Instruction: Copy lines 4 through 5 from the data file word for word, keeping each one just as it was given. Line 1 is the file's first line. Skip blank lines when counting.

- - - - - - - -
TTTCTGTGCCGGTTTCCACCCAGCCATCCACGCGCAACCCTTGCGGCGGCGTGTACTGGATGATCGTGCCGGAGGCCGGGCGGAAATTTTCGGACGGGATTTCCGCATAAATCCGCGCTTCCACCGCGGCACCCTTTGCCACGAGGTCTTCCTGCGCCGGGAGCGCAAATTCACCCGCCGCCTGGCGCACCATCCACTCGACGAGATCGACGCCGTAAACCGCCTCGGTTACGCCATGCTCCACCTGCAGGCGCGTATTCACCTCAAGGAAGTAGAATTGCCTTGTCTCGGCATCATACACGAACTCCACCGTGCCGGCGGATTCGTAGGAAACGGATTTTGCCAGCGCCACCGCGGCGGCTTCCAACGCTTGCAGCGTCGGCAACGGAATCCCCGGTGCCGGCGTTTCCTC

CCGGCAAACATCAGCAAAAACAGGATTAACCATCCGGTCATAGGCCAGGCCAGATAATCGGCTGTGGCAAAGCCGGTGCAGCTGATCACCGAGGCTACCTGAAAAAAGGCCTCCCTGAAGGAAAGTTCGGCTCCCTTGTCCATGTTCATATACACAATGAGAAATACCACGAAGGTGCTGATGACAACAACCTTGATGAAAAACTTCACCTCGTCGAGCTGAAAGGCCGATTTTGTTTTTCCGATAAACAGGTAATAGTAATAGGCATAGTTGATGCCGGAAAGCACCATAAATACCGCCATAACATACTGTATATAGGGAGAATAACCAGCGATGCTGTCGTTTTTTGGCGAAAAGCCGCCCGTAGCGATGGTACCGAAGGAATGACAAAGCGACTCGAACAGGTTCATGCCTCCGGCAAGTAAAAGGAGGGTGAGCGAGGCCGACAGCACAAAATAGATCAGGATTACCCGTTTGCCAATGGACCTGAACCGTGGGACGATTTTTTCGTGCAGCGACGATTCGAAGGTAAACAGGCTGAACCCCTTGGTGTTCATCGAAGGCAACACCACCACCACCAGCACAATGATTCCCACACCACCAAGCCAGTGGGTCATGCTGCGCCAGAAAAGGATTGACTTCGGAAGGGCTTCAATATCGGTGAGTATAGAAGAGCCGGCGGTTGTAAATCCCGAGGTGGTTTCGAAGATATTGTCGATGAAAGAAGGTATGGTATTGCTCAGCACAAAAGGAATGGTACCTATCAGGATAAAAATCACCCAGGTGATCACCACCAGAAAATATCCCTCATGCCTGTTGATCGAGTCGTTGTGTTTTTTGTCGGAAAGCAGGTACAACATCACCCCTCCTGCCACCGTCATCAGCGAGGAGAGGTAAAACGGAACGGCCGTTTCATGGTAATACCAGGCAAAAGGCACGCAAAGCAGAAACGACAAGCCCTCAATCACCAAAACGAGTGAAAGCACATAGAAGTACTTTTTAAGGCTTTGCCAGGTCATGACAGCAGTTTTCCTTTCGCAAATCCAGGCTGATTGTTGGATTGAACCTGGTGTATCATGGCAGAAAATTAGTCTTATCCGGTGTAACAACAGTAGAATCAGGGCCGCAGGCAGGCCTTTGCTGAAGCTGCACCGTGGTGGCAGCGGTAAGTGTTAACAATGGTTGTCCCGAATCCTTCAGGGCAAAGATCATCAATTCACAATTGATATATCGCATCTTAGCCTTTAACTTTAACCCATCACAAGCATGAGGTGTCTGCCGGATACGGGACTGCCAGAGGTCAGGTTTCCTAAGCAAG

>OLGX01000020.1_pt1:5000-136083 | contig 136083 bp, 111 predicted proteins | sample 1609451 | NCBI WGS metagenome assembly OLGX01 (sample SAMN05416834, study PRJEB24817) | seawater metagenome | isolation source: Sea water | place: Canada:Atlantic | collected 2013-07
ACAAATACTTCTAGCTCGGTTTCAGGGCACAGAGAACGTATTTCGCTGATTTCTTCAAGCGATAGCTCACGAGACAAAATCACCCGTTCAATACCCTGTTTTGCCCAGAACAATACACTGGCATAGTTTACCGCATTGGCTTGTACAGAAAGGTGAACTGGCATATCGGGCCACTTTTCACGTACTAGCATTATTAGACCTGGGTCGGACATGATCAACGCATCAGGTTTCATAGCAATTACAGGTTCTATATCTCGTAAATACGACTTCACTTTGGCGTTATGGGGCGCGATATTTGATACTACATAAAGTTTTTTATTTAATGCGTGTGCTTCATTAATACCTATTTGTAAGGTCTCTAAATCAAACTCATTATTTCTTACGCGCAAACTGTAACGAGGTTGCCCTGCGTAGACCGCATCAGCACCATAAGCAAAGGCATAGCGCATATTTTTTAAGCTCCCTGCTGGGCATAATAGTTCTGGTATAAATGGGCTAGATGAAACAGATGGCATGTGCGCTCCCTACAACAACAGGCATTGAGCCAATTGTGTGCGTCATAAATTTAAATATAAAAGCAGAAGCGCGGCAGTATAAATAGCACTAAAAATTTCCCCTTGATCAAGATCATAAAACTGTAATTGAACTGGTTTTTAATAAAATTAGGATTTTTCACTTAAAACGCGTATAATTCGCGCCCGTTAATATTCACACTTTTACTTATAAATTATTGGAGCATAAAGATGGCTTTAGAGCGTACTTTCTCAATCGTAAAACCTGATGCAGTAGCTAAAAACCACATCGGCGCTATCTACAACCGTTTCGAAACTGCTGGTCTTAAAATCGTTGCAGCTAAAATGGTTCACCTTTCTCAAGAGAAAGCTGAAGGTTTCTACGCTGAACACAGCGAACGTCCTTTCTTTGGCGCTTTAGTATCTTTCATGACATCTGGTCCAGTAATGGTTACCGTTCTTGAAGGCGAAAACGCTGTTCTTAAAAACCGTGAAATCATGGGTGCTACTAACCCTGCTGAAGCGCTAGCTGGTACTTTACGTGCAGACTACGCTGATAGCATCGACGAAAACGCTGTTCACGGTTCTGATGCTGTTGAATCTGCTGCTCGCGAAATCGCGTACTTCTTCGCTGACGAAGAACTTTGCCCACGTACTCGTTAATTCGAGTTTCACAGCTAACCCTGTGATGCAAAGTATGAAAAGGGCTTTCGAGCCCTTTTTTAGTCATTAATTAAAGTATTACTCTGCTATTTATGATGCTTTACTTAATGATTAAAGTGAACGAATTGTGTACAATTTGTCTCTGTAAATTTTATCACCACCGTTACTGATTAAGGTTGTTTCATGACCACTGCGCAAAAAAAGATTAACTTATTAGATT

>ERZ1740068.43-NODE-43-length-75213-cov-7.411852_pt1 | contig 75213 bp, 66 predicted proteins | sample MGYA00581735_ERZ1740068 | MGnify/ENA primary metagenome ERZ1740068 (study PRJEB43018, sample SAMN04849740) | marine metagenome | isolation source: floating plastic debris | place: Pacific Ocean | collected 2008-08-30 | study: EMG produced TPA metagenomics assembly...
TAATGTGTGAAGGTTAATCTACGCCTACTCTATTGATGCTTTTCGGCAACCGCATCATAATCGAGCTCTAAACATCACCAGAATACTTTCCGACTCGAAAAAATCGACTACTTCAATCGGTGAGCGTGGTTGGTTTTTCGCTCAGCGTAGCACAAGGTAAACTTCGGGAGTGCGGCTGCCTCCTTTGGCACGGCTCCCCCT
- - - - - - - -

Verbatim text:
ACAAATACTTCTAGCTCGGTTTCAGGGCACAGAGAACGTATTTCGCTGATTTCTTCAAGCGATAGCTCACGAGACAAAATCACCCGTTCAATACCCTGTTTTGCCCAGAACAATACACTGGCATAGTTTACCGCATTGGCTTGTACAGAAAGGTGAACTGGCATATCGGGCCACTTTTCACGTACTAGCATTATTAGACCTGGGTCGGACATGATCAACGCATCAGGTTTCATAGCAATTACAGGTTCTATATCTCGTAAATACGACTTCACTTTGGCGTTATGGGGCGCGATATTTGATACTACATAAAGTTTTTTATTTAATGCGTGTGCTTCATTAATACCTATTTGTAAGGTCTCTAAATCAAACTCATTATTTCTTACGCGCAAACTGTAACGAGGTTGCCCTGCGTAGACCGCATCAGCACCATAAGCAAAGGCATAGCGCATATTTTTTAAGCTCCCTGCTGGGCATAATAGTTCTGGTATAAATGGGCTAGATGAAACAGATGGCATGTGCGCTCCCTACAACAACAGGCATTGAGCCAATTGTGTGCGTCATAAATTTAAATATAAAAGCAGAAGCGCGGCAGTATAAATAGCACTAAAAATTTCCCCTTGATCAAGATCATAAAACTGTAATTGAACTGGTTTTTAATAAAATTAGGATTTTTCACTTAAAACGCGTATAATTCGCGCCCGTTAATATTCACACTTTTACTTATAAATTATTGGAGCATAAAGATGGCTTTAGAGCGTACTTTCTCAATCGTAAAACCTGATGCAGTAGCTAAAAACCACATCGGCGCTATCTACAACCGTTTCGAAACTGCTGGTCTTAAAATCGTTGCAGCTAAAATGGTTCACCTTTCTCAAGAGAAAGCTGAAGGTTTCTACGCTGAACACAGCGAACGTCCTTTCTTTGGCGCTTTAGTATCTTTCATGACATCTGGTCCAGTAATGGTTACCGTTCTTGAAGGCGAAAACGCTGTTCTTAAAAACCGTGAAATCATGGGTGCTACTAACCCTGCTGAAGCGCTAGCTGGTACTTTACGTGCAGACTACGCTGATAGCATCGACGAAAACGCTGTTCACGGTTCTGATGCTGTTGAATCTGCTGCTCGCGAAATCGCGTACTTCTTCGCTGACGAAGAACTTTGCCCACGTACTCGTTAATTCGAGTTTCACAGCTAACCCTGTGATGCAAAGTATGAAAAGGGCTTTCGAGCCCTTTTTTAGTCATTAATTAAAGTATTACTCTGCTATTTATGATGCTTTACTTAATGATTAAAGTGAACGAATTGTGTACAATTTGTCTCTGTAAATTTTATCACCACCGTTACTGATTAAGGTTGTTTCATGACCACTGCGCAAAAAAAGATTAACTTATTAGATT

>ERZ1740068.43-NODE-43-length-75213-cov-7.411852_pt1 | contig 75213 bp, 66 predicted proteins | sample MGYA00581735_ERZ1740068 | MGnify/ENA primary metagenome ERZ1740068 (study PRJEB43018, sample SAMN04849740) | marine metagenome | isolation source: floating plastic debris | place: Pacific Ocean | collected 2008-08-30 | study: EMG produced TPA metagenomics assembly...